One Year Ago, I Had My Breasts Removed

breast cancer

My breasts have provided me many different things over the years.

In middle school and high school, I watched them grow during the awkward period of puberty. As an adult, they made me feel confident and strong as a young woman. And as a mom in my late 20s, they helped me form a connection to my newborn sons while I felt empowered nursing them for their nourishment.

But one year ago, I made a decision to have them removed despite our history together.

My sister called me two years ago with some startling news; she had found a lump. Many women find lumps that become benign, non-troublesome. But I knew the second I heard of my sister’s lump that it had to be breast cancer.

Our family has an impressive, yet infamous pattern of breast cancer, starting with a great aunt, affecting both of my grandmothers, my mother and even an uncle. How could my sister’s lump not be cancerous?

My sister was diagnosed with Stage 2 Ductal Carcinoma around two years ago today. She battled several rounds of chemotherapy, radiation and multiple agonizing surgeries. As I provided support and comfort to her family throughout that very difficult year, it began to dawn on me: I’m probably next.

And so, I voluntarily underwent a prophylactic mastectomy, removing both of my breasts and replacing them with implants.

While it was not an easy decision to make, I was surrounded by unwavering support from my husband, family and friends. We had close family friends laying hands on us in prayer and fellow moms provided us one full month of meals to ensure that my family felt loved.

Now, as another October begins and Breast Cancer Awareness month kicks off, I wanted to offer these five easy ways that you, too, can be proactive with your breast health:

1. Educate yourself about your family history. It is important to know who in your family has had breast cancer and if they were tested for genetic breast cancer. I also empower you to learn about your spouse’s side of the family, as breast cancer could still be a concern for your child if it is not a concern for you.

2. Empower the men in your family to look out for signs of breast cancer. Sure, male breast cancer is rare. But after having a great uncle in our family die from breast cancer, be sure to be proactive and report any concerns in your breast health, even as a male.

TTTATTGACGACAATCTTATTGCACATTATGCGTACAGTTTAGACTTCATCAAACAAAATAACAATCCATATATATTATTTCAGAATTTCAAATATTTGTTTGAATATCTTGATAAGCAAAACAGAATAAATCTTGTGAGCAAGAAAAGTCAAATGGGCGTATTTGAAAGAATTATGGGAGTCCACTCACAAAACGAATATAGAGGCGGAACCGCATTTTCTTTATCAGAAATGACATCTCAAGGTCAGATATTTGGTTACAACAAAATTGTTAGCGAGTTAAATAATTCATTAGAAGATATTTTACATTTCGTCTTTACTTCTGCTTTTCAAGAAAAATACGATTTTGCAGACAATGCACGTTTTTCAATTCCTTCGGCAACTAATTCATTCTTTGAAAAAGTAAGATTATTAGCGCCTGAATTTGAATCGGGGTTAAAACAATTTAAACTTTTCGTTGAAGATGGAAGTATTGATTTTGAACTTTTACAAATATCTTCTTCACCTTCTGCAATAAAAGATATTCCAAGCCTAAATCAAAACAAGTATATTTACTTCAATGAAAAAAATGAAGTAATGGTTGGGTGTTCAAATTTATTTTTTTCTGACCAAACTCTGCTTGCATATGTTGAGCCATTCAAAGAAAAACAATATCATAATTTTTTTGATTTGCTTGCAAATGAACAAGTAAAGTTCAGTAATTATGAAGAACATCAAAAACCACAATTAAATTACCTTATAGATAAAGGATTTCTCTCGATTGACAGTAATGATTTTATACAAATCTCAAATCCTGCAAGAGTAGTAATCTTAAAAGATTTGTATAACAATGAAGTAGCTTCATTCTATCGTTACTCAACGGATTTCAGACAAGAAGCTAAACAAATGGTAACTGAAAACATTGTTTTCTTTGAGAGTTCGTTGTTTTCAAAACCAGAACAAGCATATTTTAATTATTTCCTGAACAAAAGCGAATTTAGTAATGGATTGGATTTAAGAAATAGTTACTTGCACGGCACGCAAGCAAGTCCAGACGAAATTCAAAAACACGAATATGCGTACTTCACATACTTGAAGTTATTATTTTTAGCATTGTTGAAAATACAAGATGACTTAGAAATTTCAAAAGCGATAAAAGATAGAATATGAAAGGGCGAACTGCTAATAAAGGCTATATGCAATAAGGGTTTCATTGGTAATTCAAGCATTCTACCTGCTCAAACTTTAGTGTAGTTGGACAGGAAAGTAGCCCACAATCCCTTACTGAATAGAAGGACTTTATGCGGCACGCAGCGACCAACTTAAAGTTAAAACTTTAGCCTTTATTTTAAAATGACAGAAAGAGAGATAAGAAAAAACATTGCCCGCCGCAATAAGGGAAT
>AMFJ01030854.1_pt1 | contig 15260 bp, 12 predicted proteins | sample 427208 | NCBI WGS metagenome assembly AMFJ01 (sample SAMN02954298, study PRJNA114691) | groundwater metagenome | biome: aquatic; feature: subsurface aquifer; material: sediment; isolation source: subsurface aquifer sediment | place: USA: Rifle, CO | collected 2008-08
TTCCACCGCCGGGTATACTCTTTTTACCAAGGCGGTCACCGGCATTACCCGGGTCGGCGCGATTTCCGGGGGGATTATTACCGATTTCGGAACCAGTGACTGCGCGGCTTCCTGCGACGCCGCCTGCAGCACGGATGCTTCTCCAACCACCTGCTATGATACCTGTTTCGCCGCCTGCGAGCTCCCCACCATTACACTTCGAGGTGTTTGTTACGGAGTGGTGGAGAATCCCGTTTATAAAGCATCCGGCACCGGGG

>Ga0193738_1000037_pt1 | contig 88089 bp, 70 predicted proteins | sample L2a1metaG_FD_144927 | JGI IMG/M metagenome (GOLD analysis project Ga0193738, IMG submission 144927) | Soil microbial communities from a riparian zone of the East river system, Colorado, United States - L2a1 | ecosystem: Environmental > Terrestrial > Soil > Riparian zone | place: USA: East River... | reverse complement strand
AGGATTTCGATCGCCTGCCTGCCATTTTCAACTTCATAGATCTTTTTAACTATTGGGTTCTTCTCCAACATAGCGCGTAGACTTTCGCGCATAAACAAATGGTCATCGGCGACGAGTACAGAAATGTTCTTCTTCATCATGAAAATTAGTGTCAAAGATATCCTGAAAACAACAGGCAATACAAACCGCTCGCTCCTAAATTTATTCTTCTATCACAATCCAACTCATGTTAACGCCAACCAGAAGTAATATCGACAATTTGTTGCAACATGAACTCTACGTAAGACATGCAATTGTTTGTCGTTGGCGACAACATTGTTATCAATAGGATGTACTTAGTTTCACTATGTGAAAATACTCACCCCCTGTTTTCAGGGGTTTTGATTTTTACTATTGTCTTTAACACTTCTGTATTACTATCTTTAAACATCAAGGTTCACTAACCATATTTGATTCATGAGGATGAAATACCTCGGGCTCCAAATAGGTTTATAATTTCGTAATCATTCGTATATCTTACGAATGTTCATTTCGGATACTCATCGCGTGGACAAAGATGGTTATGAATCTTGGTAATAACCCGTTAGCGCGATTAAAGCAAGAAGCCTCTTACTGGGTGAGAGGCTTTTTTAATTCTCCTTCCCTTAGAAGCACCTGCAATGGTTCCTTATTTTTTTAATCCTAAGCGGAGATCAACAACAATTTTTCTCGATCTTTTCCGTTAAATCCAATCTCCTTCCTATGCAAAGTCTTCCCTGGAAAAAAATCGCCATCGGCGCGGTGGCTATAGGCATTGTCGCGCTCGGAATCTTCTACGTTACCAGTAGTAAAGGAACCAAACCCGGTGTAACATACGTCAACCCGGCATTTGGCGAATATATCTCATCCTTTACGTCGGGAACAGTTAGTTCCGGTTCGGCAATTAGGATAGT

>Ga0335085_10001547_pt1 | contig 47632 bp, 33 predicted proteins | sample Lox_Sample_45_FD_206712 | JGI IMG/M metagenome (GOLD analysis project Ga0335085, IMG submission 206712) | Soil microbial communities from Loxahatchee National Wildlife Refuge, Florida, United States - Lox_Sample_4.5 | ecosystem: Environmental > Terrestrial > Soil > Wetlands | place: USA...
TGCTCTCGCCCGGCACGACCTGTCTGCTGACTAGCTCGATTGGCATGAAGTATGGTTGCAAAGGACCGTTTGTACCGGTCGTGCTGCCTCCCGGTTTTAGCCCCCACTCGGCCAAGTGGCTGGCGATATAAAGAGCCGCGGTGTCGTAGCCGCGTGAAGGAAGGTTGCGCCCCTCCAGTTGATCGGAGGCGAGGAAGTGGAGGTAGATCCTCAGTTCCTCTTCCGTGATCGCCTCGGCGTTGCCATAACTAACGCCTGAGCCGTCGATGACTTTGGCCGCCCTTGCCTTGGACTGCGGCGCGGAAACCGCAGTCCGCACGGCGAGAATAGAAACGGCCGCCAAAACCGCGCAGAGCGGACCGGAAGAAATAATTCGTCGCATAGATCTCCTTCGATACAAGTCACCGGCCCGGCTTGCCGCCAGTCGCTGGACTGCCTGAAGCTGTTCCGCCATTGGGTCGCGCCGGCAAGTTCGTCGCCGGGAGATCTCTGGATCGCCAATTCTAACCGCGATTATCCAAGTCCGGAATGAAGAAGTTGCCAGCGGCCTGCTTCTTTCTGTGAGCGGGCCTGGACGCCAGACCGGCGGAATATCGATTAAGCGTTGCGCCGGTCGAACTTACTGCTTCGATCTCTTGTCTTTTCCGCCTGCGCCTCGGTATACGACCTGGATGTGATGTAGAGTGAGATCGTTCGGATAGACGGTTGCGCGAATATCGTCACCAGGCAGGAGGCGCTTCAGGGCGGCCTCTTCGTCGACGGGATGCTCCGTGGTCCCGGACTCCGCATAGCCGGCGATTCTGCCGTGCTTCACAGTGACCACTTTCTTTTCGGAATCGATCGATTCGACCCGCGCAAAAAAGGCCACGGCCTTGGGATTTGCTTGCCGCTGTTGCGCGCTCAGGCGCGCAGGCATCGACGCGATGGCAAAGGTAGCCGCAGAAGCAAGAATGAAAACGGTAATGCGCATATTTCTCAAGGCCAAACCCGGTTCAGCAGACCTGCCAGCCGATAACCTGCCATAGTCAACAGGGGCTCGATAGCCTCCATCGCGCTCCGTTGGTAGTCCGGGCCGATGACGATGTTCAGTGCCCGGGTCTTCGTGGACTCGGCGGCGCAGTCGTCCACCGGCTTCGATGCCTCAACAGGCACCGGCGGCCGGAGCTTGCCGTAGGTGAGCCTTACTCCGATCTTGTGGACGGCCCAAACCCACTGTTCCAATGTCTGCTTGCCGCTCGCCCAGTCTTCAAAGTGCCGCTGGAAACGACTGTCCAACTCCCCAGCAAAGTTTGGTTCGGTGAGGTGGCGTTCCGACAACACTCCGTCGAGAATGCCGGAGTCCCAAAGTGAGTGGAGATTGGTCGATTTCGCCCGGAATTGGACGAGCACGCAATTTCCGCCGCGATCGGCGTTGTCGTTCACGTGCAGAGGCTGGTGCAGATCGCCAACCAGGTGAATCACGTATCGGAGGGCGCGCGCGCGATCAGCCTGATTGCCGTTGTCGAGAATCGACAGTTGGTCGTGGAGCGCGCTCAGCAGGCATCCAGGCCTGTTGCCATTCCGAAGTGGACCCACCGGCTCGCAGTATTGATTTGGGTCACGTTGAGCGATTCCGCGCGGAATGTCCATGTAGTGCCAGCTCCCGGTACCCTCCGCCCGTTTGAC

3. Get genetic testing completed. We are so fortunate in Jacksonville to have the resources of Hill Breast Center, a division of BaptistJax to provide genetic testing for breast cancer genes. If you have breast cancer in your family, contact them to see if you are eligible for a genetic screening or mammogram.

4. Learn about genes besides BRCA. BRCA, BRCA, BRCA (sang to the tune of “Marcia, Marcia, Marcia” from The Brady Bunch). BRCA is the most common and well-known gene, but so many other breast cancer genes can be just as deadly. In my proactive journey, I tested variant for the NBN gene, which had I not taken action, could have been very problematic in the long run.

5. Have concerns? Take action. The thought of undergoing unnecessary surgery can feel a bit overwhelming. But if you have an extensive breast cancer history in your family or are a gene carrier, be preventative! YOU need to make the best decisions for YOUR body.

My sister has experienced a full recovery (glory be to God!), and my mother and grandmothers survived this deadly disease. But I know that so many others have not been so blessed.

I love having the month of October to remind everyone to consider their breast health preventatively. My challenge to you is to be mindful of breast cancer during the other 11 months of the year, too. Breast wishes!

Meg is a Jersey native, wife to Logan, her Jacksonville University sweetheart, and stay-at-home mom to two young boys, Landon and Griffin. She has been active in the Jacksonville moms club scene since the birth of her first son. After moving and falling in love with Nocatee, she created The Real Housemoms of Nocatee, a resident moms group with over 1200 members. Meg enjoys working out at Trinity Fitness Ponte Vedra and committing her husband to continuous house projects. After breast cancer touched six women & men in her family as of 2015, Meg decided to stop the cycle by having a preventative double mastectomy. You can follow her prevention journey on her blog at Bravery without BRCA. Beginning in 2017, Meg formed Trekking Twice, a Christian family travel blog documenting the two treks per year that her family embarks on after conducting extensive research on the best trips for families with young kids.

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